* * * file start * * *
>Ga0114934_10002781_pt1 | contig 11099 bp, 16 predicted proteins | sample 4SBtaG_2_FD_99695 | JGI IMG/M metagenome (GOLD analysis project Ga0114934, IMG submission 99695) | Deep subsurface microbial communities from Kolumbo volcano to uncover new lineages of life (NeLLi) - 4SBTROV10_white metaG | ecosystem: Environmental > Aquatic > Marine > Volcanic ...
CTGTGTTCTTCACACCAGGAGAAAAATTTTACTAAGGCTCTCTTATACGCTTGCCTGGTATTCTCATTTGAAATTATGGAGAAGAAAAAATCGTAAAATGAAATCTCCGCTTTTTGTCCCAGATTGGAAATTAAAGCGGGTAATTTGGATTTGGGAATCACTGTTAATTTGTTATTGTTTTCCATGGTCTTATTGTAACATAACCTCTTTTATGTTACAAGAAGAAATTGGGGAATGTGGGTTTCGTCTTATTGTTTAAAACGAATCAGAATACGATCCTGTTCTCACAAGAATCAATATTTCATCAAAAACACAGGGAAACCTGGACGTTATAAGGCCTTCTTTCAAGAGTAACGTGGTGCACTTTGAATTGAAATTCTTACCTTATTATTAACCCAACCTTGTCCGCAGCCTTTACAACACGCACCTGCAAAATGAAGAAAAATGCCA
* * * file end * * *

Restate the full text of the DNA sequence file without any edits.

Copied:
>Ga0114934_10002781_pt1 | contig 11099 bp, 16 predicted proteins | sample 4SBtaG_2_FD_99695 | JGI IMG/M metagenome (GOLD analysis project Ga0114934, IMG submission 99695) | Deep subsurface microbial communities from Kolumbo volcano to uncover new lineages of life (NeLLi) - 4SBTROV10_white metaG | ecosystem: Environmental > Aquatic > Marine > Volcanic ...
CTGTGTTCTTCACACCAGGAGAAAAATTTTACTAAGGCTCTCTTATACGCTTGCCTGGTATTCTCATTTGAAATTATGGAGAAGAAAAAATCGTAAAATGAAATCTCCGCTTTTTGTCCCAGATTGGAAATTAAAGCGGGTAATTTGGATTTGGGAATCACTGTTAATTTGTTATTGTTTTCCATGGTCTTATTGTAACATAACCTCTTTTATGTTACAAGAAGAAATTGGGGAATGTGGGTTTCGTCTTATTGTTTAAAACGAATCAGAATACGATCCTGTTCTCACAAGAATCAATATTTCATCAAAAACACAGGGAAACCTGGACGTTATAAGGCCTTCTTTCAAGAGTAACGTGGTGCACTTTGAATTGAAATTCTTACCTTATTATTAACCCAACCTTGTCCGCAGCCTTTACAACACGCACCTGCAAAATGAAGAAAAATGCCA